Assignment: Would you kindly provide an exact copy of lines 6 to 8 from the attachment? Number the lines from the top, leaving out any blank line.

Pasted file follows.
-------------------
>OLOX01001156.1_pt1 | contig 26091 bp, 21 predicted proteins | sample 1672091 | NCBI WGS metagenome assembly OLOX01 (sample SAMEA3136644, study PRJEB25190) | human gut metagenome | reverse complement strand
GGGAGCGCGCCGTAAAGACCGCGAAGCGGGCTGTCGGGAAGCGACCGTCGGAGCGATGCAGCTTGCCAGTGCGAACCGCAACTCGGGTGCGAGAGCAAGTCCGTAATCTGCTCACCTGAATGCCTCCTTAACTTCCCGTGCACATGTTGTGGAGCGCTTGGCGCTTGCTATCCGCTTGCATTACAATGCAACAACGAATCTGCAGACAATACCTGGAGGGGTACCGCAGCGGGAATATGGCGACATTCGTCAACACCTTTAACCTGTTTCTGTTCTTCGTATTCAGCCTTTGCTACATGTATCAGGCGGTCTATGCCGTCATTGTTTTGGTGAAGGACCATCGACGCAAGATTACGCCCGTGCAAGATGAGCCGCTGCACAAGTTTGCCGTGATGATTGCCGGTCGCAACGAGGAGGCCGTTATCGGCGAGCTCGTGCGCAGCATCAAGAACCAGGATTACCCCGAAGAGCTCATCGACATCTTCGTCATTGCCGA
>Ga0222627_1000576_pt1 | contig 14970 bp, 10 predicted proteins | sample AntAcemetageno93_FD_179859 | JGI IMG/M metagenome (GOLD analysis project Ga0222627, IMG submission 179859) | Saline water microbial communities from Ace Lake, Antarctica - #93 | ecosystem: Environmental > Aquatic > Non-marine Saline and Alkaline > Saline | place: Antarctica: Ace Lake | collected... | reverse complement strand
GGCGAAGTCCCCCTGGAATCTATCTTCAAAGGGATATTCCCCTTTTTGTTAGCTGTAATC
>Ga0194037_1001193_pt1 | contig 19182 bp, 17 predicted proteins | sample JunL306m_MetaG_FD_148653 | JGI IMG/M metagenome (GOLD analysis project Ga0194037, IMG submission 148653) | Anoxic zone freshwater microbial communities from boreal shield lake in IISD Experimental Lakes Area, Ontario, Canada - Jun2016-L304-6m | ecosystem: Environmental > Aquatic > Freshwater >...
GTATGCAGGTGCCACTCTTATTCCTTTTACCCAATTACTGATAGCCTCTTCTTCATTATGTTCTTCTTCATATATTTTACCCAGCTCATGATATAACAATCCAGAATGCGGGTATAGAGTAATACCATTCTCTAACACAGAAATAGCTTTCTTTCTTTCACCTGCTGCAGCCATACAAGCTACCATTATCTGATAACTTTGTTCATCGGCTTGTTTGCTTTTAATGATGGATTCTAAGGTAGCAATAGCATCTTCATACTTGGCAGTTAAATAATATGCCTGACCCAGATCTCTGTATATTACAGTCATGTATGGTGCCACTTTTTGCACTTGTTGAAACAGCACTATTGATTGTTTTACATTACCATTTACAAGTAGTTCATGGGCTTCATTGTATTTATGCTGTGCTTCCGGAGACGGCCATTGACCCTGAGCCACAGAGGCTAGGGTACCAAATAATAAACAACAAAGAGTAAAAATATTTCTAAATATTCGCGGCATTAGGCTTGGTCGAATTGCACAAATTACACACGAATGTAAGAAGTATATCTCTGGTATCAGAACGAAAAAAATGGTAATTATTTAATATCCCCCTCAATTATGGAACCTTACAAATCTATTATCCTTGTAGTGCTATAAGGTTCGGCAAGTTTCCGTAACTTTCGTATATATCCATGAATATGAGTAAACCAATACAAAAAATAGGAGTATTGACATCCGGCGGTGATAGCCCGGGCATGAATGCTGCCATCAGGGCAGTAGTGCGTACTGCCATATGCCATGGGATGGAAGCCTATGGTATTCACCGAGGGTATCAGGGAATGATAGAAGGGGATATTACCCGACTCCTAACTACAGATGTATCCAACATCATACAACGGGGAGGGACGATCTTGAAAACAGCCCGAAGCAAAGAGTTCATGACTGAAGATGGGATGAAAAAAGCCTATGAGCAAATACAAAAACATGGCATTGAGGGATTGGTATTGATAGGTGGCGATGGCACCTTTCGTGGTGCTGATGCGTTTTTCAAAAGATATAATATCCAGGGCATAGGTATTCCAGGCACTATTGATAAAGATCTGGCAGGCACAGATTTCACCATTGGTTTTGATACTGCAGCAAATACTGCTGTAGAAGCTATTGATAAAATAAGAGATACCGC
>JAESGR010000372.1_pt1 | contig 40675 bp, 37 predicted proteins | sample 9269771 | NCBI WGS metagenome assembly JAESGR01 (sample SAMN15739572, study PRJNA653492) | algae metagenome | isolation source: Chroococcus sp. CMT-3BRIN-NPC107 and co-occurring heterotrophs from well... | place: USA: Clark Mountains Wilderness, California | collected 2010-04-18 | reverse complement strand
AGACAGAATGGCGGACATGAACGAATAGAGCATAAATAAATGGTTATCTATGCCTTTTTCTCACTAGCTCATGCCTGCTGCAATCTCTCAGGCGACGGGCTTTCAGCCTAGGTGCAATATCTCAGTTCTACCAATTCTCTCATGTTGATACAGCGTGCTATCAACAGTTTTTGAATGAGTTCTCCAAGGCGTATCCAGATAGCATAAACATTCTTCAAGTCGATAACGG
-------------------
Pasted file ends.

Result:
GTATGCAGGTGCCACTCTTATTCCTTTTACCCAATTACTGATAGCCTCTTCTTCATTATGTTCTTCTTCATATATTTTACCCAGCTCATGATATAACAATCCAGAATGCGGGTATAGAGTAATACCATTCTCTAACACAGAAATAGCTTTCTTTCTTTCACCTGCTGCAGCCATACAAGCTACCATTATCTGATAACTTTGTTCATCGGCTTGTTTGCTTTTAATGATGGATTCTAAGGTAGCAATAGCATCTTCATACTTGGCAGTTAAATAATATGCCTGACCCAGATCTCTGTATATTACAGTCATGTATGGTGCCACTTTTTGCACTTGTTGAAACAGCACTATTGATTGTTTTACATTACCATTTACAAGTAGTTCATGGGCTTCATTGTATTTATGCTGTGCTTCCGGAGACGGCCATTGACCCTGAGCCACAGAGGCTAGGGTACCAAATAATAAACAACAAAGAGTAAAAATATTTCTAAATATTCGCGGCATTAGGCTTGGTCGAATTGCACAAATTACACACGAATGTAAGAAGTATATCTCTGGTATCAGAACGAAAAAAATGGTAATTATTTAATATCCCCCTCAATTATGGAACCTTACAAATCTATTATCCTTGTAGTGCTATAAGGTTCGGCAAGTTTCCGTAACTTTCGTATATATCCATGAATATGAGTAAACCAATACAAAAAATAGGAGTATTGACATCCGGCGGTGATAGCCCGGGCATGAATGCTGCCATCAGGGCAGTAGTGCGTACTGCCATATGCCATGGGATGGAAGCCTATGGTATTCACCGAGGGTATCAGGGAATGATAGAAGGGGATATTACCCGACTCCTAACTACAGATGTATCCAACATCATACAACGGGGAGGGACGATCTTGAAAACAGCCCGAAGCAAAGAGTTCATGACTGAAGATGGGATGAAAAAAGCCTATGAGCAAATACAAAAACATGGCATTGAGGGATTGGTATTGATAGGTGGCGATGGCACCTTTCGTGGTGCTGATGCGTTTTTCAAAAGATATAATATCCAGGGCATAGGTATTCCAGGCACTATTGATAAAGATCTGGCAGGCACAGATTTCACCATTGGTTTTGATACTGCAGCAAATACTGCTGTAGAAGCTATTGATAAAATAAGAGATACCGC
>JAESGR010000372.1_pt1 | contig 40675 bp, 37 predicted proteins | sample 9269771 | NCBI WGS metagenome assembly JAESGR01 (sample SAMN15739572, study PRJNA653492) | algae metagenome | isolation source: Chroococcus sp. CMT-3BRIN-NPC107 and co-occurring heterotrophs from well... | place: USA: Clark Mountains Wilderness, California | collected 2010-04-18 | reverse complement strand
AGACAGAATGGCGGACATGAACGAATAGAGCATAAATAAATGGTTATCTATGCCTTTTTCTCACTAGCTCATGCCTGCTGCAATCTCTCAGGCGACGGGCTTTCAGCCTAGGTGCAATATCTCAGTTCTACCAATTCTCTCATGTTGATACAGCGTGCTATCAACAGTTTTTGAATGAGTTCTCCAAGGCGTATCCAGATAGCATAAACATTCTTCAAGTCGATAACGG